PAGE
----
UPfront: Are MBA grads learning the right stuff?

Do the folk emerging from fancy business colleges with their shiny new MBAs know too much about fiddling finances and not enough about basic morality?

It’s an inevitable question following recent crash landings of corporate reputations in the United States. These have highlighted the fact that knowing right from wrong might have served some management high fliers (and their companies) better than financial nous.

It’s certainly prompted questioning of the traditional MBA model, according to Professor Ian Turner, director of graduate studies at Henley Management College in England.

“There’s been lot of critical reflection both in the United States and United Kingdom as to whether we are teaching MBAs the right things.”

That, he says, has raised some interesting questions.

“Like, can and should you teach ethics in business? Is there something called business ethics as distinct from everyday ethics? Can you teach values in business and, if you’re an international supplier, are those values universal?”

There’s even been discussion on the Harvard business course site as to whether educators should have role in pruning out potential bad apples. How you spot ’em is the curly question and any system based on such subjective criteria would inevitably be open to abuse, says Turner.

“Broadly speaking, the discussion is around whether we should be more interested in people’s ability to lead others and less in their ability to manipulate figures. So personal development has become quite important – that’s good for us because we’ve always emphasised that as part of our programme.”

In Auckland recently to help celebrate graduation of New Zealand’s 100th Henley MBA, Turner says the worldwide market for MBAs is pretty mature in most of the regions in which it operates.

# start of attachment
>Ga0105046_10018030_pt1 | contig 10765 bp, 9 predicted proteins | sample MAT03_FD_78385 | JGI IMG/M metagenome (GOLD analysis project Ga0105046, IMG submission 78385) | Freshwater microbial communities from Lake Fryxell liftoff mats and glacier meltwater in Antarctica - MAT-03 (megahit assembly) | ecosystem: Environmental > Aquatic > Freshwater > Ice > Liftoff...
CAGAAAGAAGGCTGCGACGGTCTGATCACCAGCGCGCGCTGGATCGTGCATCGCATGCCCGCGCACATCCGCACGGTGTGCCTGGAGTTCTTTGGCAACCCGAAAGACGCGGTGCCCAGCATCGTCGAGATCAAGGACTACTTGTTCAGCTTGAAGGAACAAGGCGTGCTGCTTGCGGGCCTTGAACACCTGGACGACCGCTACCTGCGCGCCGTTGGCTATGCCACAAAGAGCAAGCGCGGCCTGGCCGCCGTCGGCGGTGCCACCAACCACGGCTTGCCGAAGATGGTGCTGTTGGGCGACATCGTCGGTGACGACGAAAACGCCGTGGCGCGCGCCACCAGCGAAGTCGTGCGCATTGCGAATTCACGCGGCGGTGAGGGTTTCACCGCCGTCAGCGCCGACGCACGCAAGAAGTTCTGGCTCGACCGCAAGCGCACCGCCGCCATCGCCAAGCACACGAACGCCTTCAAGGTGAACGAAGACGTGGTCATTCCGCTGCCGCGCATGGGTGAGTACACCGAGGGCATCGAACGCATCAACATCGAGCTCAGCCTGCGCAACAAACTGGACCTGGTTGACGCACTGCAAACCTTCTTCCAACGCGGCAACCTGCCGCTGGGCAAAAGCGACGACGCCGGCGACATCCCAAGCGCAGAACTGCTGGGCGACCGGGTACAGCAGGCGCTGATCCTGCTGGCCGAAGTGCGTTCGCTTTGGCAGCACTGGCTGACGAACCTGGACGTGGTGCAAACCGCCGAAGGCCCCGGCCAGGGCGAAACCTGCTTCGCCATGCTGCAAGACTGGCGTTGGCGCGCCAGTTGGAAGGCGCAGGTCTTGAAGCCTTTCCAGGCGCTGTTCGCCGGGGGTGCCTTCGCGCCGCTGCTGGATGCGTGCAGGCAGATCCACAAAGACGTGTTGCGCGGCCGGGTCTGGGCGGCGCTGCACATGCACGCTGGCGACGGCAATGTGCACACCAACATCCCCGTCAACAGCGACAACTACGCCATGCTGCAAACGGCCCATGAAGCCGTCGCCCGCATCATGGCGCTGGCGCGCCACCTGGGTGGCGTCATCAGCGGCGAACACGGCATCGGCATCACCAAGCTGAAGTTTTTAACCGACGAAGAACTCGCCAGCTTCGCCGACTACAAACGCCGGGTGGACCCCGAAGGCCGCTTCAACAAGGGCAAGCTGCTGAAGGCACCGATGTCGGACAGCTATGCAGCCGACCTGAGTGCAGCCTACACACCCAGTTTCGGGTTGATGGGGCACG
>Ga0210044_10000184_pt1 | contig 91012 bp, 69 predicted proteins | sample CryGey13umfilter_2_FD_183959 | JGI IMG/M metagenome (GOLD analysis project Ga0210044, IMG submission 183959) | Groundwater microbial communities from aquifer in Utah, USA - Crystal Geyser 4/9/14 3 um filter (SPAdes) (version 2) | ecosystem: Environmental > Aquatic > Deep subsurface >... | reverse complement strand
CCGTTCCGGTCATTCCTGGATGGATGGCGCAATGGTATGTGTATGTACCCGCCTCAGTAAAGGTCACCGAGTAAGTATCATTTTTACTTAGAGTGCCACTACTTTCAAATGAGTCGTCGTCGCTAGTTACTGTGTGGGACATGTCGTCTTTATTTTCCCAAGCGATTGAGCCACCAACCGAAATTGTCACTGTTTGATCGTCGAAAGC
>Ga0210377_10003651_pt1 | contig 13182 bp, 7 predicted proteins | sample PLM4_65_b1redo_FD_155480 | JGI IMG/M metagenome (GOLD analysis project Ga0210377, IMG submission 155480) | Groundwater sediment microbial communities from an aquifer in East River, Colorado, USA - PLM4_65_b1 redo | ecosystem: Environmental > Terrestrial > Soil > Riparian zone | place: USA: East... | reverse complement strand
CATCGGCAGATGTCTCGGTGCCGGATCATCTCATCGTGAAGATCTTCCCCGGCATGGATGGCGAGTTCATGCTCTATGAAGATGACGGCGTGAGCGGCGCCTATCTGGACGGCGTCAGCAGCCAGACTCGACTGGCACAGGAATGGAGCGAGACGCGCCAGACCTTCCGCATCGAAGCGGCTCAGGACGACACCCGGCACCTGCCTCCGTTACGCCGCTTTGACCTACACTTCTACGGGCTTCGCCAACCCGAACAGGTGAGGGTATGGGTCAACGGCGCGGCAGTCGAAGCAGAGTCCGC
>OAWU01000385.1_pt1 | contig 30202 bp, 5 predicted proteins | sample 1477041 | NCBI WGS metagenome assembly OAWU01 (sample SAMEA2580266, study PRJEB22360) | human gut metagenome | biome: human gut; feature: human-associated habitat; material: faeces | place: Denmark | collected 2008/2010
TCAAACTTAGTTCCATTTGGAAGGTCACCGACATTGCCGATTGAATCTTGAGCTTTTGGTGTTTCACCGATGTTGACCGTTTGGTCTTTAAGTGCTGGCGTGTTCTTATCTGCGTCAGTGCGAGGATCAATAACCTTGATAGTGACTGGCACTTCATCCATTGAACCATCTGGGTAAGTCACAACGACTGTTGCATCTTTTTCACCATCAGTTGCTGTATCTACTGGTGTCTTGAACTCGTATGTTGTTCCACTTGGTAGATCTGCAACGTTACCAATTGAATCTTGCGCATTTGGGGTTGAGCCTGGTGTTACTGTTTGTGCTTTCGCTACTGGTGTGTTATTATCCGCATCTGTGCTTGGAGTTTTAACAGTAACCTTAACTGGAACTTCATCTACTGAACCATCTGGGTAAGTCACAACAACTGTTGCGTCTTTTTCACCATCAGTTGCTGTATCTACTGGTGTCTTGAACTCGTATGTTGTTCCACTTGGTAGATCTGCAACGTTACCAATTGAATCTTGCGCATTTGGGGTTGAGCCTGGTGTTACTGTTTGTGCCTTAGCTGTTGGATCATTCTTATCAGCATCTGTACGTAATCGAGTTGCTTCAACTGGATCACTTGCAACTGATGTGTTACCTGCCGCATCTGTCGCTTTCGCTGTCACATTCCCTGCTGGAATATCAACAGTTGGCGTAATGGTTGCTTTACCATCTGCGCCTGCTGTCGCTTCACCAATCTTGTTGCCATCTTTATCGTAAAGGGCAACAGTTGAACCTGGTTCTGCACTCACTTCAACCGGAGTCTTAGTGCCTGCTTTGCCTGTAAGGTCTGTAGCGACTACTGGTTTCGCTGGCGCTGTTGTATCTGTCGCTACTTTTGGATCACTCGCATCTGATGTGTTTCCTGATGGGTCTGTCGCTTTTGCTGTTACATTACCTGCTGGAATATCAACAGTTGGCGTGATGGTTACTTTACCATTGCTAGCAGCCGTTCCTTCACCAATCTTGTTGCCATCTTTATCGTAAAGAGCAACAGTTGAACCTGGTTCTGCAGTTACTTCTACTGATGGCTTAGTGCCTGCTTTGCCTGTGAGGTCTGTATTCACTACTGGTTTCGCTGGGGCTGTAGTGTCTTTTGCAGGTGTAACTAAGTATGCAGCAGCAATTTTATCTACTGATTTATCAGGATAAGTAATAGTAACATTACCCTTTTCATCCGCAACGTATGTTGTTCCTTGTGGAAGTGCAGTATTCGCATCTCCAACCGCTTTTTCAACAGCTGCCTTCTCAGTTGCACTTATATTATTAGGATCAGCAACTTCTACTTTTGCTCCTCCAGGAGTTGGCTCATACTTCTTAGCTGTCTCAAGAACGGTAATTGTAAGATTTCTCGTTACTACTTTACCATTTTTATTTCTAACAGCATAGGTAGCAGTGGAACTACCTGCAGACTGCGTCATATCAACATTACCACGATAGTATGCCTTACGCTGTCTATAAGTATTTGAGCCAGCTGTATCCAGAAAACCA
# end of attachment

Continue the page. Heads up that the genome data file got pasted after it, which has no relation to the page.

“It has become the default qualification worldwide for management.”

Now well-entrenched in Europe and most of Asia, it is also undergoing rapid growth in areas such as China where it’s been assessed some 350,000 MBAs will be needed in the next five years.

Changes in the employee/employer contract – the reality that no-one has job for life and has to take responsibility for their own career in an open market – has helped drive growth, says Turner.

“An MBA is way to differentiate yourself in more competitive marketplace.”

Henley kicked off its distance learning programme two decades ago and now operates in 17 locations around the world. Pitched to an increasingly time-strapped population, the programme was initially so flexible that students tended to lose momentum.

“We soon realised that distance learning is bloody hard and unsupported distance learning for an MBA is just non-starter.”

Now each location has its own support team and the emphasis is on keeping study focus and motivation high throughout the three-year programme.

“So while we’re offering an international programme, it is the task of the support team to interpret our material in the context of the local market.”

That means the case studies (there are three for each of three exams) range across tourist industries in Vietnam, rubber factories in Hungary, banks in China or black water rafting in New Zealand.

Available here since 1992, the Henley programme has just emerged from under the wing of AUT and been set up as an independent body in new premises. The programme itself is also to be restructured to reflect the growing importance of e-learning, says Turner.

“Initially there was lot of hype that traditional learning as we knew it would disappear and everything would be online. For most purposes, that hasn’t happened. But pure e-learning can be very effective in certain circumstances.”

So Henley has introduced what is described as “blended” learning. It means students will be online from the programme’s start and have continuous e-assignments interwoven through traditional course components.

“The reality is that this is mode in which managers will have to work so they may well learn how to do that on the course.”

The self-pacing available online reflects another trend in executive education – courses customised to immediate need and relevant to current work roles.

“Companies are becoming more sophisticated in their approach to management learning – they know what they want and are very conscious of value for money and, even more so, for time. That is challenge of education providers but I think it’s helpful because it prompts us to think of different ways in which management development can be delivered.”

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